MEXICO CITY (Reuters) - Mexico's government said on Wednesday it would throw its relationship with the United States wide open when it sits down for talks with the incoming U.S. administration, putting security, migration and trade on the table in search of a deal.
U.S. President-elect Donald Trump has threatened to tear up a trade agreement that underpins Mexico's economic model if he cannot renegotiate its terms in his favor, battering the peso currency and fuelling uncertainty over foreign investment.
However, President Enrique Pena Nieto said Mexico would take a broad approach to the talks, seeking a deal that would benefit both Mexico and its neighbor as his government attempted to head off the risk of an economic shock from the Trump presidency.
"All the issues that define our bilateral relationship are on the table, including security, migration and trade," Pena Nieto said in a speech to a group of diplomats.
Reuters reported last month that Mexico's government aimed to use security and migration to gain leverage over the United States in its talks with Trump, and could offer to reinforce its borders to get a better deal on trade.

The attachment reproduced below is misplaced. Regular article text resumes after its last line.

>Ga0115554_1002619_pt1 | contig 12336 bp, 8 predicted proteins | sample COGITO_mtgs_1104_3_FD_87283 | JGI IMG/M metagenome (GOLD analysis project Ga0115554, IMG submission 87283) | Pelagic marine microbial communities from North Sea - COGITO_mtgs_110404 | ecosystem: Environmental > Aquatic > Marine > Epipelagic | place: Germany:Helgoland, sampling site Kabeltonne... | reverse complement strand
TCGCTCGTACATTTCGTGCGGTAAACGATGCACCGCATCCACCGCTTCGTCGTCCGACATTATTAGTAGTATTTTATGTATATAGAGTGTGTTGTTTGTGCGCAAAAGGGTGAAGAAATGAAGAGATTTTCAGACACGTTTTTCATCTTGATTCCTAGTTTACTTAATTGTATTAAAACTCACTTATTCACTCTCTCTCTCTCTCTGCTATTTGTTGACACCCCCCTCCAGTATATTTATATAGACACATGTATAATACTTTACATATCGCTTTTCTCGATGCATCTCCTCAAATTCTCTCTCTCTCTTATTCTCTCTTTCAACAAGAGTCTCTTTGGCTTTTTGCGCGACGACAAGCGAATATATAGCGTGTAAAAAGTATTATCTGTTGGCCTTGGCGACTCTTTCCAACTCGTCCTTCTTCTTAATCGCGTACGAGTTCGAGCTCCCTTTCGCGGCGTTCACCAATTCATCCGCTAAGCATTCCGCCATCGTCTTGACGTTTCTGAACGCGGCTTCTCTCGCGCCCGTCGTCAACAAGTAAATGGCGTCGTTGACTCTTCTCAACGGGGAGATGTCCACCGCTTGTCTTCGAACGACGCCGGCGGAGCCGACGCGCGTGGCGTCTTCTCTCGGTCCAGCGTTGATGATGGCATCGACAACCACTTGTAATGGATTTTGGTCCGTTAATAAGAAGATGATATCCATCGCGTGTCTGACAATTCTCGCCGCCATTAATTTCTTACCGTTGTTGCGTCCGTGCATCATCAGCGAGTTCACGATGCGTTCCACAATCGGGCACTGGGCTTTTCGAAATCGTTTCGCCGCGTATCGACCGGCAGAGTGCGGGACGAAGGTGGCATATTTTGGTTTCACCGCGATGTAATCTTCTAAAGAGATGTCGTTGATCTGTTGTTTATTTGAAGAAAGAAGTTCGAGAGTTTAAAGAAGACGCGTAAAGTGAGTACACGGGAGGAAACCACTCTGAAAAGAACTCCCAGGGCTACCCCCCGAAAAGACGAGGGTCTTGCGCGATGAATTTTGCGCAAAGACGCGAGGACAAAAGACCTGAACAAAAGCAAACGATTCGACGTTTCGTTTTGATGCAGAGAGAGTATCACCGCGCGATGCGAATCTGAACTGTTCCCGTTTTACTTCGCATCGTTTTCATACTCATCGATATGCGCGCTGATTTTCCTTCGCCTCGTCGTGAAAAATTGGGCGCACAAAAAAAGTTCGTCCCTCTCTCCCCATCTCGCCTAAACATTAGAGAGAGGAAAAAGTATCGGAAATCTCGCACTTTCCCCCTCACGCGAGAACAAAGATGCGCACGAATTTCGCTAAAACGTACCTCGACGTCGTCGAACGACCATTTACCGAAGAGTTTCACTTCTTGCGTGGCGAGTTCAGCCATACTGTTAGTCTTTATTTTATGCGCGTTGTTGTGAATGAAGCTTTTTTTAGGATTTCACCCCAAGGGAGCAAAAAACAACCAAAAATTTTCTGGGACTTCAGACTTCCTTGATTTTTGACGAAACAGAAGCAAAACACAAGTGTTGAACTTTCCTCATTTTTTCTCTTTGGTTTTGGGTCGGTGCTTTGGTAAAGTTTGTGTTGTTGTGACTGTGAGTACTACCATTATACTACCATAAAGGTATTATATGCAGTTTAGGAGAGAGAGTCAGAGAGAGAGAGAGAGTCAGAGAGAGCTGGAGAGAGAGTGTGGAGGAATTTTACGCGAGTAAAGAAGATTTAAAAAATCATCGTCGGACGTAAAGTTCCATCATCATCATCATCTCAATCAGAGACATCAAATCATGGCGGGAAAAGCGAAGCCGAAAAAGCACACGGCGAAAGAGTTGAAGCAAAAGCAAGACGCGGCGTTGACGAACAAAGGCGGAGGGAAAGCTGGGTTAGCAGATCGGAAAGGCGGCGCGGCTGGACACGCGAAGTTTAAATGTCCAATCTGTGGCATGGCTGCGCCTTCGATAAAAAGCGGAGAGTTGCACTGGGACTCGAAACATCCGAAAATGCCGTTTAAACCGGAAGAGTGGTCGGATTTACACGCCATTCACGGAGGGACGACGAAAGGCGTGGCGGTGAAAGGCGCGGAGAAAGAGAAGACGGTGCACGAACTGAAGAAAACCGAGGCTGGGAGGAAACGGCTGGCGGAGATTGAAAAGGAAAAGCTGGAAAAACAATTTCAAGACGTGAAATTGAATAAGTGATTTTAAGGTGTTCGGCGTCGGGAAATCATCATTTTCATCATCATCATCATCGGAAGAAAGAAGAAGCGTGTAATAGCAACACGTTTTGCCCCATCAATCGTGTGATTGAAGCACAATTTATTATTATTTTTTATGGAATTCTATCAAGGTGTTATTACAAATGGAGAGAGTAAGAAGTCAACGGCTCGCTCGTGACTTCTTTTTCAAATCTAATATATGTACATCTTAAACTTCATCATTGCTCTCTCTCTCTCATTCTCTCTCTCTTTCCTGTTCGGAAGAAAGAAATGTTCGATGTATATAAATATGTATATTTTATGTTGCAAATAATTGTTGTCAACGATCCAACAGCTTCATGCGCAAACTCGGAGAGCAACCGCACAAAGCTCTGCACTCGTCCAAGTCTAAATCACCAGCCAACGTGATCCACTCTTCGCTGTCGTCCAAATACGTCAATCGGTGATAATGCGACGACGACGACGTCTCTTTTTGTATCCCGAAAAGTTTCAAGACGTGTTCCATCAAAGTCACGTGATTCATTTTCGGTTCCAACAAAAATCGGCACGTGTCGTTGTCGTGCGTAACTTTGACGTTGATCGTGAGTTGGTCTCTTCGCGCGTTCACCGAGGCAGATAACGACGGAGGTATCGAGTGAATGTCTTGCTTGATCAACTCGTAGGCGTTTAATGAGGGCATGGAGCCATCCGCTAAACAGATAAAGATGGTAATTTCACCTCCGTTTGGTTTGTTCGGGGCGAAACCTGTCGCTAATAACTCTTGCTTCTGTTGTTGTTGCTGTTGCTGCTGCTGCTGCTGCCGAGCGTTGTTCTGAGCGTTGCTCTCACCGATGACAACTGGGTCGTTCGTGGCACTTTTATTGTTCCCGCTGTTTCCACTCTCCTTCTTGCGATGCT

Trump takes office on Jan. 20, and last week Mexico named former finance minister Luis Videgaray to be its new foreign minister, giving him a crucial role in discussions with the new U.S. government. A date has yet to be set for formal talks.
In a news conference on Wednesday the New York real estate magnate said he would soon begin talks with Mexico on building a border wall to keep out illegal immigrants and would make Mexico reimburse the United States for construction costs. Trump also promised a major border tax on companies that moved jobs outside the United States, giving the example of firms relocating plants to Mexico.
Pena Nieto said Mexico would invest in a more secure border but repeated that it would not pay for Trump's wall.
He noted the U.S. government shared responsibility for the migrants seeking to reach the United States, and should also work to stop the southward flow of illegal weapons and illicit funds that helped finance organized crime in Mexico.
(Reporting by Mexico City newsroom; Editing by Andrew Hay)